which you store your system documentation; where keys are hidden; usernames
and passwords and other critical information that's usually quickly required.
You could type this up and leave it with your supervisor in a sealed envelope.
That way, if it was needed, you'd find comfort in knowing that your supervisor
would give the info to the person requiring it and people wouldn't be
rifling through your drawers. Try to think of all the things your replacement
might need to know right away, then put that in your Start Here document
for easy retrieval.
The most important thing to begin documenting is your server farm.
There are several key elements that you should consider documenting. You
can easily formulate a fill-in form that captures the kind of information
required to fully document your servers (and all other documentation listed
herein). You could keep the information in almost any form; a Word or
Excel document, perhaps an Access database, even an intranet HTML page.
Whatever form you decide will work for you is fine—as long as you document
how to get to your documentation for the person taking your place! Following
are some suggestions for server farm elements that you should keep track
- Each server's NetBIOS and DNS names
- IP configuration information
- Purpose of each server (file and print, e-mail, Web, systems management,
- Make and model of server, along with a physical description:
- Hard drives—their total space available and their currently occupied
- Fault tolerance features (e.g., RAID card?)
- NIC configuration information (e.g. 100Base-T, full-duplex)
- Network operating system (NOS) and current service pack level
- Any miscellaneous information (e.g. Server has the FSMO role of
- How the server connects to the network (fiber, Ethernet, etc.)
- Where the server connects to the network (e.g. East IDF)
- Shares on the server, along with share permissions
- Backup information (e.g. Server has an incremental backup performed
on it Monday-Friday, and a Full backup performed on Saturday. All backups
are performed at 2:00AM)
- Security information (e.g. Server runs McAfee Anti-virus, and automatically
downloads its DAT file every Thursday afternoon)
- Vendor support information
- Home drive and shared drive information (Often users have as their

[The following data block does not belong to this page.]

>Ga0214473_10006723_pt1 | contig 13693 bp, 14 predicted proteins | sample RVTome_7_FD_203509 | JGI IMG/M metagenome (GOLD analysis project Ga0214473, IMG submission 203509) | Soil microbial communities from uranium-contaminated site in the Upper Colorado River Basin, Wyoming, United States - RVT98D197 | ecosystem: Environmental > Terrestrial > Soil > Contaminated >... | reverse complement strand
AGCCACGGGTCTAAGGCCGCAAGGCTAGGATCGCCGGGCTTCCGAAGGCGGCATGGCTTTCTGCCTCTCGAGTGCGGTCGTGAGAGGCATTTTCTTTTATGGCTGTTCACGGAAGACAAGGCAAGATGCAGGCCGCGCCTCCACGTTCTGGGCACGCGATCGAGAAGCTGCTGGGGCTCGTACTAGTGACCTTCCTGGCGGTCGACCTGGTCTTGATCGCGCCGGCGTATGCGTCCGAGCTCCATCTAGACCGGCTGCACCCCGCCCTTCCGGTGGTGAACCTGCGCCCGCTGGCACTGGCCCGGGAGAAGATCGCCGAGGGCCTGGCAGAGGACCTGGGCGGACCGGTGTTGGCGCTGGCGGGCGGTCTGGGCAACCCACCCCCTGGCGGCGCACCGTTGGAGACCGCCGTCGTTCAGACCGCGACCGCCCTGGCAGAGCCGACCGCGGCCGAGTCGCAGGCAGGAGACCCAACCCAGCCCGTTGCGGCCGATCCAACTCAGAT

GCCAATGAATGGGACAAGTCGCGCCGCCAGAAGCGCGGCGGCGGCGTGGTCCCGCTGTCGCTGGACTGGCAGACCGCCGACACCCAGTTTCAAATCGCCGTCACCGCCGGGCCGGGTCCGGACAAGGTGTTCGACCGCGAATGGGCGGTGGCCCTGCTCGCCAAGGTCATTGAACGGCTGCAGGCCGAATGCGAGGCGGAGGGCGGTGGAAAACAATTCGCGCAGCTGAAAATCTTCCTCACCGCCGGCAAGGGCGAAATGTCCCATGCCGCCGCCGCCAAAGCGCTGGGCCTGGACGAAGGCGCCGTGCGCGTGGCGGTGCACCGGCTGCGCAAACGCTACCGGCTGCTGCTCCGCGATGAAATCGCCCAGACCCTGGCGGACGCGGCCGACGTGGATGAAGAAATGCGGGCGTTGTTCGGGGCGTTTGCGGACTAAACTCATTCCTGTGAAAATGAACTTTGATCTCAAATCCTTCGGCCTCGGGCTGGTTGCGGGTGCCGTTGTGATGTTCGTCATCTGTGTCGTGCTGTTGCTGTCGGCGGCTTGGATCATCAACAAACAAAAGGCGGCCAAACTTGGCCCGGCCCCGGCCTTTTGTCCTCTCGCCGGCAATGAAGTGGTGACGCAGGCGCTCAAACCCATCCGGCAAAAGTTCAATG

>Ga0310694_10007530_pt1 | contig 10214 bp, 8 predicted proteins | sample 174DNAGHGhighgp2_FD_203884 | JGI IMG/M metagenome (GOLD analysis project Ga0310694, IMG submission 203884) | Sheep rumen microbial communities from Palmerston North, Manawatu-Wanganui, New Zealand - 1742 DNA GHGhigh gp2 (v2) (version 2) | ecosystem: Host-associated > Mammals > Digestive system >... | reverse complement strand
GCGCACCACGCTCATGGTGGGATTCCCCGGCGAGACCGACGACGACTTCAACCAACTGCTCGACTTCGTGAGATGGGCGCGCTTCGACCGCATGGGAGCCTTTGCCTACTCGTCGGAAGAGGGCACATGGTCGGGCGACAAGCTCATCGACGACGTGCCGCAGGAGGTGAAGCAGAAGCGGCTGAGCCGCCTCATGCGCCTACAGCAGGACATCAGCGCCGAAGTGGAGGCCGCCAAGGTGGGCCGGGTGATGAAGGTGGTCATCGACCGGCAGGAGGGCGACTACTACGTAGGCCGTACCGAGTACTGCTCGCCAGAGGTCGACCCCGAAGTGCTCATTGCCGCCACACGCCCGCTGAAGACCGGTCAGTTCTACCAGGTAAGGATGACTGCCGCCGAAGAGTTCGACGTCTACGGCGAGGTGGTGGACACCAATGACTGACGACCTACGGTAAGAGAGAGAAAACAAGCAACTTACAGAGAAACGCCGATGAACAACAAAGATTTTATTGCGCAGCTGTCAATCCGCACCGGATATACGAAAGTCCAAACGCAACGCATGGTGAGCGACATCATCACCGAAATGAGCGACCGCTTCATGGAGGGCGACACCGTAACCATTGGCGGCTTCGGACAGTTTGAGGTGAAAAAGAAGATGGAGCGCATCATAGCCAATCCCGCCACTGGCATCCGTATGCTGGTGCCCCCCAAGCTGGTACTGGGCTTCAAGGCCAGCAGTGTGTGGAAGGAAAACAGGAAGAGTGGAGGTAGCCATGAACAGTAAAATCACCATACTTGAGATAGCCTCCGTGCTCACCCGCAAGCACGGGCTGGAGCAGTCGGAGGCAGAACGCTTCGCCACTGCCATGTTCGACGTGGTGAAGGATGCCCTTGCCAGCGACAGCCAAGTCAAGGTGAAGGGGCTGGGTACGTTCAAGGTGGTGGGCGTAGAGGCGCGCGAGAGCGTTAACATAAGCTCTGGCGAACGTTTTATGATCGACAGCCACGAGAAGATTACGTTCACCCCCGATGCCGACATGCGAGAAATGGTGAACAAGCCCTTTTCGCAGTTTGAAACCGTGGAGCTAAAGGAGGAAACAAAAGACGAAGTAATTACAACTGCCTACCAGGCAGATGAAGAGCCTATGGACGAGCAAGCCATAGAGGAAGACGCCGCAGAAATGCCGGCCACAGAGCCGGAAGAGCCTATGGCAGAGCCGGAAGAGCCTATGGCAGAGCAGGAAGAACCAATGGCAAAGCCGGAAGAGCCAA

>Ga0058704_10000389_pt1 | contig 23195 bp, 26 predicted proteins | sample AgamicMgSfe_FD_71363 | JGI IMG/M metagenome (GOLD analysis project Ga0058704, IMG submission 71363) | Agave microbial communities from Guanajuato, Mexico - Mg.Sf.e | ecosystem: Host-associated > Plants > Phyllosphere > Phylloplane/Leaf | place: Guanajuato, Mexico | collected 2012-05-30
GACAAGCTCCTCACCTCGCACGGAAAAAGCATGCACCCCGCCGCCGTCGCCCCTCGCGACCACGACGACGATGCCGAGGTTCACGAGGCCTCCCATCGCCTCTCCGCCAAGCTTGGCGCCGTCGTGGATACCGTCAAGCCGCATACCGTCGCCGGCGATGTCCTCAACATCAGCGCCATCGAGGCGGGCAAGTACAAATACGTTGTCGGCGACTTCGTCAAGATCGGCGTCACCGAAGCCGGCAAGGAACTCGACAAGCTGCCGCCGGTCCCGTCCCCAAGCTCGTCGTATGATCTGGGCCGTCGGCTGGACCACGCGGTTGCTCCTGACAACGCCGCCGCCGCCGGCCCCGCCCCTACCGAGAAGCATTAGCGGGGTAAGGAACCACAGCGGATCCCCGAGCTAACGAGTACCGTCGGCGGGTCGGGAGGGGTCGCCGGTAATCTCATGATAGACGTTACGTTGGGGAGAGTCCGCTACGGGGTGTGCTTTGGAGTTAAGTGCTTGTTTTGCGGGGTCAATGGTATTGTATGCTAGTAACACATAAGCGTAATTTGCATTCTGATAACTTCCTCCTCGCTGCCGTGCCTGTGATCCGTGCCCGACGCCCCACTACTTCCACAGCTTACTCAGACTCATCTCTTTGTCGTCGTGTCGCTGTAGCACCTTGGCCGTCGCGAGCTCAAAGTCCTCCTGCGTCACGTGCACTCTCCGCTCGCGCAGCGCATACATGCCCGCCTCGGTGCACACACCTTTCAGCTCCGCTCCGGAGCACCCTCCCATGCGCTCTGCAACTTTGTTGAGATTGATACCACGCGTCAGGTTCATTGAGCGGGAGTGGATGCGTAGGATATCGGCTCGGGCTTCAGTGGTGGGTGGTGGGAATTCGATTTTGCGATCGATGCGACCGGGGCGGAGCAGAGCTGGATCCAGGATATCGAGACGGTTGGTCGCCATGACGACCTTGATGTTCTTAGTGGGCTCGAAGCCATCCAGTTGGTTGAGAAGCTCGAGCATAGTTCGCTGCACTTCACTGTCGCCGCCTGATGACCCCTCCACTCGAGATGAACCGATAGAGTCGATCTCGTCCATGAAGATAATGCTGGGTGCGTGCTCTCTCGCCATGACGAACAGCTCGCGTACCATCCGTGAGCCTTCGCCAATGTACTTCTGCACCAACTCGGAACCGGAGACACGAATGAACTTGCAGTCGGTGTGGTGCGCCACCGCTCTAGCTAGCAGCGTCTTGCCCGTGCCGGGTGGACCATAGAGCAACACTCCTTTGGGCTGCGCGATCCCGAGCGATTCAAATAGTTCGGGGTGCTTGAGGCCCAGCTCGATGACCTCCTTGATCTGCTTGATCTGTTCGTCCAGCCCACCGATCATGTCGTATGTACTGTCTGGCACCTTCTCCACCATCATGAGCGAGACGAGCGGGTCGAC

home drive some space on a server. Additionally, many companies have
a large volume of disk space where anyone who wants to can place information.
This is typically called the "shared" drive and it's a pain for administrators
- Disk quota information
- Miscellaneous information (e.g. Server has an Oracle installation
with 12 databases—DBA contact name is Mary Smith)
|There are some things that I don't think
represent adequate documentation. For example I don't
consider it adequate to run to the server and execute
the TREE C: /F > LPT1 command. This will spit out the
directory structure of the server's C: drive, but it doesn't
tell me a whole lot. Directory structures on servers are
prone to a lot of change, so simply printing out the directory
structure of your server, three-hole punching the printout
and then putting it in a ring binder does not qualify
as adequate documentation (thanks for playing; we have
some lovely parting gifts for you).
In order to fully document your servers, you should ask yourself this
question: "If I were new to this job, what information about this server
would I need to know to fully support it, in the absence of anyone else
who can give me information about it?"
It's also key that you document the infrastructure of your network.
By that I mean that you sit down with your Visio software and actually
draw out the MDF and IDF(s) and their connectivity. Suppose that you have
a fairly straightforward layout of one MDF. In that MDF you keep your
servers in racks, there is a T1 demarcation point where the telephone
company has terminated your T1 to the outside world, there is a router
and there are some switches. Wiring runs out from this MDF to the various
offices and cubicles around your company.
A good infrastructure document wouldn't necessarily have to show each
wire running from the MDF to its destination office. You might include
some Visio pages later on in your infrastructure documentation, but it's
not all that necessary when first beginning your documentation efforts.
You can read the patch panel and (hopefully) match it to its destination
wall jack to find what you need there.
Infrastructure documentation should include the following elements:
- Location of switches and hubs (e.g. MDF and IDF[s])